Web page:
A Note on Links: When reading back posts, please be aware that links have a short half-life. You can find working links to all of the MHS resources on our Educator Resources Page.

Monday, January 1, 2018

Looking back

Happy New Year! 

I decided to greet 2018 by featuring some of the older lessons we've created at the Montana Historical Society that I think have stood the test of time. If you have a favorite I've missed, let me know! If you've used one of these in your classroom and it didn't work well for you, I'd love to know that too!

If you only have a day or two, I'd recommend trying on of these lessons/activities:  

Women at Work Lesson Plan: Clothesline Timeline (Grades 4-12). This primary-source based lesson asks students to analyze historic photographs to draw conclusions about women and work from the 1870s through the 2010s. Students will discover that Montana women have always worked, but that discrimination, cultural expectations, and changing technology have influenced the types of work women undertook. 

Learning from Historical Documents (Grades 6-12) The Montana Historical Society posted primary sources relating to almost every era in Montana history when they created the Montana: Stories of the Land Companion Website. They are aggregated on this page. A typed excerpt, a link to the original , a brief context, and a copy of the National Archives Document Analysis Worksheet is posted for each document. 

Digitized Montana Newspapers Online (Grades 4-12) Give your students an hour to immerse themselves in the time period your studying. Have them go shopping. Ask them to find something to do for entertainment. Have them select a headline or article that disturbed, surprised or amused them to share with the class. 

Montana's Charlie Russell (Grades K-8) Choose just one of the ELA lesson plans designed to accompany this packet--for example, "Painting into Poetry" or "Living with Animals."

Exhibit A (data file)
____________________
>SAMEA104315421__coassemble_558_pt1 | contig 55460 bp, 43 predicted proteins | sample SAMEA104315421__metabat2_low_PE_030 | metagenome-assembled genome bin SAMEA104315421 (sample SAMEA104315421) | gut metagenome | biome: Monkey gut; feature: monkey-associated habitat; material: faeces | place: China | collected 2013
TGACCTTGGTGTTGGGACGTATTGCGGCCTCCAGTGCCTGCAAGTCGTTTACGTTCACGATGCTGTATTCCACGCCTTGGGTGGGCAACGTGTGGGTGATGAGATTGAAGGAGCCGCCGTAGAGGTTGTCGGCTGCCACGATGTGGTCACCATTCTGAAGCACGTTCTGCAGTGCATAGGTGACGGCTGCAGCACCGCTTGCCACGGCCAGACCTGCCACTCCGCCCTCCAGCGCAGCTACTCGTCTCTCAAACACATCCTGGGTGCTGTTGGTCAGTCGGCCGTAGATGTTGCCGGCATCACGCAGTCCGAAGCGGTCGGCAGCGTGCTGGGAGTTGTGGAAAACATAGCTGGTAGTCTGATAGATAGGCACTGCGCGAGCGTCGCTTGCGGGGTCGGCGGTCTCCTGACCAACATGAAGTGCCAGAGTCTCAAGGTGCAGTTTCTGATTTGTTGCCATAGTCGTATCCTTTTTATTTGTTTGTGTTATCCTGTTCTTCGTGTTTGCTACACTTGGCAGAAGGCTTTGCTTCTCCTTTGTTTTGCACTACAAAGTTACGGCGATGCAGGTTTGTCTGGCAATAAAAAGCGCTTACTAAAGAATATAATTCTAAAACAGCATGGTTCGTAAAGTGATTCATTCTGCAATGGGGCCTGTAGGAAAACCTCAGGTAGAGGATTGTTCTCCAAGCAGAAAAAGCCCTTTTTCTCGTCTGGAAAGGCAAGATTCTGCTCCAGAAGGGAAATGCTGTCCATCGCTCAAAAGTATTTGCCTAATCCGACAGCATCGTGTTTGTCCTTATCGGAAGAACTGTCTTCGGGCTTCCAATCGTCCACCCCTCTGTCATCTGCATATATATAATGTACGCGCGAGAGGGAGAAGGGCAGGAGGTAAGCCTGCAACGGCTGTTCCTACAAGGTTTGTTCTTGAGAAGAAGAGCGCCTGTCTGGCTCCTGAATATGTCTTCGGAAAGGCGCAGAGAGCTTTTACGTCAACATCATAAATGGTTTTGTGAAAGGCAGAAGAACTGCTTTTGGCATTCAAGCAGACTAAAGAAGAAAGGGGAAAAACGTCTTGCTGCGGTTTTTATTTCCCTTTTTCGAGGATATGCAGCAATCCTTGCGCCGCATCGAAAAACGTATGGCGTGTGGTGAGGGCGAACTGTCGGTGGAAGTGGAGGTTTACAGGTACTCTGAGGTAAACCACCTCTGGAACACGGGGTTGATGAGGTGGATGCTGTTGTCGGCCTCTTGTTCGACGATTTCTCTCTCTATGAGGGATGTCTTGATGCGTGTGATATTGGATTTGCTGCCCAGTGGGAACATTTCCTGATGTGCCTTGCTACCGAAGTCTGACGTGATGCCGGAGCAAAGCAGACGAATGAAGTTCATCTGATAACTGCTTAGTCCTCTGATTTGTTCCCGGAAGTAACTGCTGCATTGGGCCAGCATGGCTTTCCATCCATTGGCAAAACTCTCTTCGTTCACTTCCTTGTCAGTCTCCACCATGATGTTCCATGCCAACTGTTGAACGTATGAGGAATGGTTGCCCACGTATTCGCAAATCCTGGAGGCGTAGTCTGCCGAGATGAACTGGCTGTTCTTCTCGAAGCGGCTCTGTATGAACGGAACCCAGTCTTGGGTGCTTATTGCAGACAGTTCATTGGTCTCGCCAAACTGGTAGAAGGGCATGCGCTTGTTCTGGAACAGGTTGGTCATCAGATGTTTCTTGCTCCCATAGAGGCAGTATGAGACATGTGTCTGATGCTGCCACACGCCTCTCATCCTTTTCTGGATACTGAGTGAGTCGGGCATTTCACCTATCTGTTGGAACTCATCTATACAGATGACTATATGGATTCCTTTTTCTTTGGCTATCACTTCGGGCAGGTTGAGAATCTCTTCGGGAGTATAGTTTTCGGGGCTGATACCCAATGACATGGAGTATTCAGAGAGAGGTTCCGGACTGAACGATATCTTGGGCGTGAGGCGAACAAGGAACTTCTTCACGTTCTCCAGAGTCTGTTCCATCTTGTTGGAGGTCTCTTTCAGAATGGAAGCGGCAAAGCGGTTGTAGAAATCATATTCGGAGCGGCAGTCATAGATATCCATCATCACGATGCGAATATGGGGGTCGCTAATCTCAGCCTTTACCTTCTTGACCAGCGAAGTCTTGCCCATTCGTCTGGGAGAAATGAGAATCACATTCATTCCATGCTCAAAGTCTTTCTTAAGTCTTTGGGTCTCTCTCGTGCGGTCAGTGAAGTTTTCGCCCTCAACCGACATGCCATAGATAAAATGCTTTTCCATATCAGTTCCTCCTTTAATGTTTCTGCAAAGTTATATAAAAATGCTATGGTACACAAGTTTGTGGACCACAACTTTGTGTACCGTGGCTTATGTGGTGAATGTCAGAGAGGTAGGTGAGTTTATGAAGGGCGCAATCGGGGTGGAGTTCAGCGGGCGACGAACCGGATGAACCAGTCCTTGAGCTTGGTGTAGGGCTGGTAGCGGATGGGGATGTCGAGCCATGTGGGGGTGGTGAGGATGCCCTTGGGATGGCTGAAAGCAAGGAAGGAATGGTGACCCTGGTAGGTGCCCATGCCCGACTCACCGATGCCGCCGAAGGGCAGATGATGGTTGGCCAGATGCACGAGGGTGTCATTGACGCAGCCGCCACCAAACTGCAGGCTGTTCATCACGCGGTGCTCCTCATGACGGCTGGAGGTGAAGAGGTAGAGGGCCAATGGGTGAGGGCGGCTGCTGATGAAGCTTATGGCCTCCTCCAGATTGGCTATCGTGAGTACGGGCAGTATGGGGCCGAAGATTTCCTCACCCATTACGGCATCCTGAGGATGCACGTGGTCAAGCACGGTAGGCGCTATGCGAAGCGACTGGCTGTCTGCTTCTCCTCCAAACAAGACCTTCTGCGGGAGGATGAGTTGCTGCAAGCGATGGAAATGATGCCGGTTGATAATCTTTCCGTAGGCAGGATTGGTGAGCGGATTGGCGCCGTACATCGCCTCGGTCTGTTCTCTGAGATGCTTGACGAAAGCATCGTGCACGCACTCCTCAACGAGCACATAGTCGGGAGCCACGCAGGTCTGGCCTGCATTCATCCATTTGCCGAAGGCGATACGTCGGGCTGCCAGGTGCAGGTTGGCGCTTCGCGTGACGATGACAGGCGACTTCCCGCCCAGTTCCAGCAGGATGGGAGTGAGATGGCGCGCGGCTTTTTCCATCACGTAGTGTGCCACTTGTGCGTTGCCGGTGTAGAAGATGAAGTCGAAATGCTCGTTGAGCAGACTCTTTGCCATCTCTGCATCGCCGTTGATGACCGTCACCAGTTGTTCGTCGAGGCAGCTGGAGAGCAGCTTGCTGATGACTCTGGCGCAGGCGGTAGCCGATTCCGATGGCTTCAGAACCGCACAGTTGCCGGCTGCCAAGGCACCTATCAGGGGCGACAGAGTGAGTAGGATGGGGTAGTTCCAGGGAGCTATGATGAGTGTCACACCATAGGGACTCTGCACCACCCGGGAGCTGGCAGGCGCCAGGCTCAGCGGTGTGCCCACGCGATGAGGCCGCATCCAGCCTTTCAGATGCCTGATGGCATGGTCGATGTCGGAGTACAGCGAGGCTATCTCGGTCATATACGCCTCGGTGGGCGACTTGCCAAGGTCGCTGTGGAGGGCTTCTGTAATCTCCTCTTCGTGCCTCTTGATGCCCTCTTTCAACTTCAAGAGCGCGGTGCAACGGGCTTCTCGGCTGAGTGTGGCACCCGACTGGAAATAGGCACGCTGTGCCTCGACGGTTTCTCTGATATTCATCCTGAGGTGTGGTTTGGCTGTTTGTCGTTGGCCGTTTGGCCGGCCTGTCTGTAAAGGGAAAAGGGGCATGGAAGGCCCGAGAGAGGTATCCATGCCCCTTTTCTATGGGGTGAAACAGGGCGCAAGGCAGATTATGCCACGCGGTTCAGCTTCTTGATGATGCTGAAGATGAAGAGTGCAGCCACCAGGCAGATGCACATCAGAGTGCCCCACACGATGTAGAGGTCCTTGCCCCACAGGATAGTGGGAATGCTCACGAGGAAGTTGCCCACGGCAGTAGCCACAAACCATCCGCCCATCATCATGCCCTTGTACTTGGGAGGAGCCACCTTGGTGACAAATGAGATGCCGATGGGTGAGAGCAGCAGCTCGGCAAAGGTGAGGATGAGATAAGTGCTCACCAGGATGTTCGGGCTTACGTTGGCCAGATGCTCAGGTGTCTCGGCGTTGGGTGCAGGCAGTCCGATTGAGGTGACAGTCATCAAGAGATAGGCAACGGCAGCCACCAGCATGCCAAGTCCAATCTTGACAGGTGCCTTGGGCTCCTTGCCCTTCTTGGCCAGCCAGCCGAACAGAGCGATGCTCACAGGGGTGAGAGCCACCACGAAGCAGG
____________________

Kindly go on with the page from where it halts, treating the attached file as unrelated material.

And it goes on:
If you can afford to dedicate a week or more to a deep dive, here are some lessons I'd recommend:

Women and Sports: Tracking Change Over Time (Designed for grades 4-8) In this lesson aligned to both Common Core ELA and Math standards, students learn about how Title IX (a federal civil rights law enacted in 1972 that prohibits sex discrimination in education) changed girls’ opportunities to participate in school sports by collecting and analyzing the data to look at change in women’s sports participation over time.
Girl from the Gulches: The Story of Mary Ronan Study Guide (Designed for students 6-10). This study guide includes lesson plans, vocabulary, chapter summaries and questions, alignment to the Common Core, and other information to facilitate classroom use of Girl from the Gulches: The Story of Mary Ronan, as told to Margaret Ronan, edited by Ellen Baumler. Set in the second half of the nineteenth century, this highly readable 222-page memoir details Mary Sheehan Ronan’s journey across the Great Plains, her childhood on the Colorado and Montana mining frontiers, her ascent to young womanhood in Southern California, her return to Montana as a young bride, and her life on the Flathead Indian Reservation as the wife of an Indian agent. Book One, which provides a child’s-eye view of the mining frontier, is available to download as a PDF (Lexile Level 1180L). Classroom sets of Girl from the Gulches can be purchased from the Montana Historical Society Museum Store by calling toll free 1-800-243-9900. 
"Montana's Landless Indians and the Assimilation Era of Federal Indian Policy: A Case of Contradiction" (Grades 10-12) This week-long primary-source based unit designed to introduce high school students to the history of the landless Métis, Cree, and Chippewa Indians in Montana between 1889 and 1916, while giving them an opportunity to do their own guided analysis of historical and primary source materials. In this Common Core-aligned unit, students will wrestle with issues of perspective, power, ideology, and prejudice and will closely examine the role Montana newspapers played in shaping public opinion toward the tribes’ attempts to maintain economic independence and gain a land base and political recognition.

Ordinary People Do Extraordinary Things! Connecting Biography to Larger Social Themes Lesson Plan (Grades 8-12) This lesson uses essays published on the Women’s History Matters website to help students explore how ordinary people’s lives intersect with larger historical events and trends and to investigate how people’s choices impact their communities. After analyzing two essays on American Indian women from the Women’s History Matters website, students are asked to conduct interviews with people in their own community to learn about how that person has chosen to shape the world around him or her.

Hazel Hunkins, Billings Suffragist: A Primary Source Investigation (Grades 7-12) In this lesson, student historians will analyze photos, letters, newspaper articles, and other sources to learn more about the suffrage movement as experienced by Billings, Montana, native and National Woman's Party activist Hazel Hunkins. 

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